Weather played an incredibly important role in 18th-century warfare. In an age before industrialization, the weather played a decisive role in how armies moved and when and how battles were fought.
Because of the weather, military commanders would usually plan campaigns for warmer months, and in the colder months, they would go into winter quarters. Maneuvering thousands of men, horses, and artillery through muddy roads or bad weather made the idea of pausing a campaign for better weather very appealing. In winter quarters, troops would prepare for the military campaign season.
Besides the logistics of moving an 18th-century army in bad weather, another major factor that often required armies to fight in better weather was the weaponry of the time. In the 18th century, the main weapon in the armies was smoothbore flintlock muskets. These muskets required pouring a little bit of black powder from a paper-wrapped cartridge into an open pan on the musket lock, and then pouring the remaining black powder and musket ball down the barrel and ramming it into place. When the trigger was pulled, the hammer, with a piece of flint attached to it, would fall forward. The flint would strike a piece of steel and open the pan on the lock, sending sparks down onto the black powder and firing the musket. If the weather was rainy and the black powder got wet at any point in this process, these weapons would become unusable. Soldiers could attach a steel bayonet to their muskets, thus converting their muskets to spears. Ideally, commanders would attempt to fight on clear days to avoid misfires of their muskets. The muskets and cannons also produced a large amount of white smoke that would engulf the entire battlefield also making good weather and daylight important in successfully fighting an 18th-century battle.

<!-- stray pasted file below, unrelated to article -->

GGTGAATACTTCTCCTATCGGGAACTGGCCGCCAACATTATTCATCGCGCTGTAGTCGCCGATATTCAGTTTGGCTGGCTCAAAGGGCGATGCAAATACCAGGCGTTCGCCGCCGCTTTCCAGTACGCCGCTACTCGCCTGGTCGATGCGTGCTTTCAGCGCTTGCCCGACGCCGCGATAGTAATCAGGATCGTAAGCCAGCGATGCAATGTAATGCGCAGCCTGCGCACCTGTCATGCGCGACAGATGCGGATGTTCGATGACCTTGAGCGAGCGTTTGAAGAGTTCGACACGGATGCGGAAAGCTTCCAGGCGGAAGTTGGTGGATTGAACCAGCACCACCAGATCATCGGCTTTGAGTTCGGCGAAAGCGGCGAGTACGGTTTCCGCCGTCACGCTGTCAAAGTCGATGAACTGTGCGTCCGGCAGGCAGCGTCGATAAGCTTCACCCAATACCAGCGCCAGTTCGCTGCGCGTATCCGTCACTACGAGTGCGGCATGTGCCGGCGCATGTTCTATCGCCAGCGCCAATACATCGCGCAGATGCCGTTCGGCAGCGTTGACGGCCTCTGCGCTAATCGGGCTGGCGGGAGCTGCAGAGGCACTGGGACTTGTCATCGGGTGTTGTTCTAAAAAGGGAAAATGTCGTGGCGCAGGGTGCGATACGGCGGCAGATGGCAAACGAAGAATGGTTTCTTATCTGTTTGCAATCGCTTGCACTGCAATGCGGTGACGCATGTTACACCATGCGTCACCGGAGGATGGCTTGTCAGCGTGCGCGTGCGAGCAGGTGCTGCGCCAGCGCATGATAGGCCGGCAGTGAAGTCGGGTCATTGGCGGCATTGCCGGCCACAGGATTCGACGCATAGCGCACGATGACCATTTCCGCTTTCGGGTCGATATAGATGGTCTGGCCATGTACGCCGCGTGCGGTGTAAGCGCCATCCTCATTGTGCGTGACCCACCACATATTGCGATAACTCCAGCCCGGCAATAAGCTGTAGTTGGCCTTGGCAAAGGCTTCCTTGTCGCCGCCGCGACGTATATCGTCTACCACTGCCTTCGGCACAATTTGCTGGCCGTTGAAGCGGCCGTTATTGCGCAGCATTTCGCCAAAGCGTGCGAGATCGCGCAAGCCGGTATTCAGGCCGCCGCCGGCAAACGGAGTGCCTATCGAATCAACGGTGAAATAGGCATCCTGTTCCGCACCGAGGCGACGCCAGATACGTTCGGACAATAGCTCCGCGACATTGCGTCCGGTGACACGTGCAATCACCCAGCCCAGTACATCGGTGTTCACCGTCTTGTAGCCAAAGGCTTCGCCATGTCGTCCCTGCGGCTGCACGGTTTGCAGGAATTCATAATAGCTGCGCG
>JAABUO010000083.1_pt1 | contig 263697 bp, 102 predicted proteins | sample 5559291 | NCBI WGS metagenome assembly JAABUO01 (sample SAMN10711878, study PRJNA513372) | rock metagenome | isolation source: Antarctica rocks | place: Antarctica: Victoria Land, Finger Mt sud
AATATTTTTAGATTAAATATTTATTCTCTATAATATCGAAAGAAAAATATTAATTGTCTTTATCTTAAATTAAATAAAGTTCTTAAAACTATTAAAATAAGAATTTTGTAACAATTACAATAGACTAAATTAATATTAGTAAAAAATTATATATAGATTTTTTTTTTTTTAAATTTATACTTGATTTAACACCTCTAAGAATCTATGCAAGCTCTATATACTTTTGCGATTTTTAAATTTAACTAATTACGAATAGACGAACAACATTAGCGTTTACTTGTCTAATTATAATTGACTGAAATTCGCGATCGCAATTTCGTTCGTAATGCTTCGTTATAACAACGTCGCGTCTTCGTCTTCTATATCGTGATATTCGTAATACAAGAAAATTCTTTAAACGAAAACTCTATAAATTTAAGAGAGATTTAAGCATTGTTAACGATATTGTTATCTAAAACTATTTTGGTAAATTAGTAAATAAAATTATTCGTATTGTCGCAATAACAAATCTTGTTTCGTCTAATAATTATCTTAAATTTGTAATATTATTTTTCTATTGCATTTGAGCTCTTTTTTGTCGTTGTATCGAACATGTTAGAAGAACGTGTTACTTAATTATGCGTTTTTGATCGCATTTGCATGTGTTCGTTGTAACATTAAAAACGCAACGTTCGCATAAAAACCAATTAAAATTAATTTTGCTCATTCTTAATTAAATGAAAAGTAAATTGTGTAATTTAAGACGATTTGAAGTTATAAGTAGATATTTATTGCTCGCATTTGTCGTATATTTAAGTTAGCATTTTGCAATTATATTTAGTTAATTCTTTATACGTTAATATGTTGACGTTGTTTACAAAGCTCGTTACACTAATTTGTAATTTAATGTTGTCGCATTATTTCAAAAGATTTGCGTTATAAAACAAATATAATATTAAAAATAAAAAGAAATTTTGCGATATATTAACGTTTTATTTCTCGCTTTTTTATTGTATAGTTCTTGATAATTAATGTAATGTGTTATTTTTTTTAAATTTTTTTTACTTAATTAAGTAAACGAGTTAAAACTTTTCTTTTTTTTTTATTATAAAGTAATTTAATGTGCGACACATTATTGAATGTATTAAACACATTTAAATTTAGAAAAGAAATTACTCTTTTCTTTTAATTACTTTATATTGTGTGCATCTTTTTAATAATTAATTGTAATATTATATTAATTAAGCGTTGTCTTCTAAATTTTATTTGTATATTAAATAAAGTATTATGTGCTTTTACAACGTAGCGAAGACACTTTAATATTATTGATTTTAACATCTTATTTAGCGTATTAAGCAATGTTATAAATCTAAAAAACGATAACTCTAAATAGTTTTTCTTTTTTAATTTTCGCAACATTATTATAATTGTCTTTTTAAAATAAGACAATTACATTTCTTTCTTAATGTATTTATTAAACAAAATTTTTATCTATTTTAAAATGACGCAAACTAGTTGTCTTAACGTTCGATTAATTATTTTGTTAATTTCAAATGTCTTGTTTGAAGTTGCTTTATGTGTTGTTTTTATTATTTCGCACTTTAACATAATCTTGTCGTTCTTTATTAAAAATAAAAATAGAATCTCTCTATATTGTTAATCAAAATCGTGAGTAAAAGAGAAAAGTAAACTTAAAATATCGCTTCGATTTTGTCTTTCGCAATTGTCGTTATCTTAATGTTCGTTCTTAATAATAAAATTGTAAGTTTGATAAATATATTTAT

Weather played an important role in all aspects of 18th-century life since North America was experiencing a “little Ice Age” during this time with colder than average winters. The worst winter in America was likely the “hard winter” of 1779-1780 during the Revolutionary War. Over the course of that winter, in Morristown, New Jersey (where George Washington’s Continental Army was encamped) there were twenty-six snowstorms, six of which were blizzards. Every saltwater inlet from North Carolina to Canada froze over completely. New York harbor froze over with ice so thick that British soldiers stationed there were able to march from Manhattan to Staten Island. The weather was so cold that winter that some British sentries froze to death at their posts.
Perhaps no conflict has exhibited how important the weather was than the Revolutionary War. On numerous occasions, the weather would affect the outcome of battles and campaigns of the war.
The first winter of the war (1775-1776) saw some major undertakings impacted by weather. In the fall of 1775, American Colonel Benedict Arnold led an expedition through the wilderness of modern-day Maine to attack the British fortress city of Quebec. The expedition pushed through despite terrible rain and snowstorms and a lack of supplies. Little more than half of the 1,100 men who were in the expedition made it to Quebec. Starving and exhausted, the small group of men met up with General Richard Montgomery, and the small army laid siege to the city of Quebec. As many of the men’s enlistments expired at the end of the year, Montgomery decided to assault the city. They attacked on December 31, 1775, in the middle of a blizzard. While winter operations usually were postponed because of this type of weather, in Quebec and at other times in the war, because of enlistments or other logistical issues, combat would occur in the winter, and in this case a blizzard. The battle was a disaster for the Americans. Montgomery was killed and the Americans lifted the siege.
That same winter, Colonel Henry Knox had the daunting task of moving more than 50 pieces of artillery overland through the Berkshires from Fort Ticonderoga to Washington’s Army at Cambridge, Massachusetts. This “Noble Train of Artillery” had to cross frozen rivers and pass through the mountains. They built sleds to help transport the artillery. The weather slowed their progress, but by the end of January 1776, the artillery made it to the Continental Army. This artillery would prove decisive in fortifying Dorchester Heights and driving the British Army from Boston. General William Howe in early March would plan to attack the American position at Dorchester, but a storm struck that partially caused him to call off the attack and a few days later, the British evacuated Boston.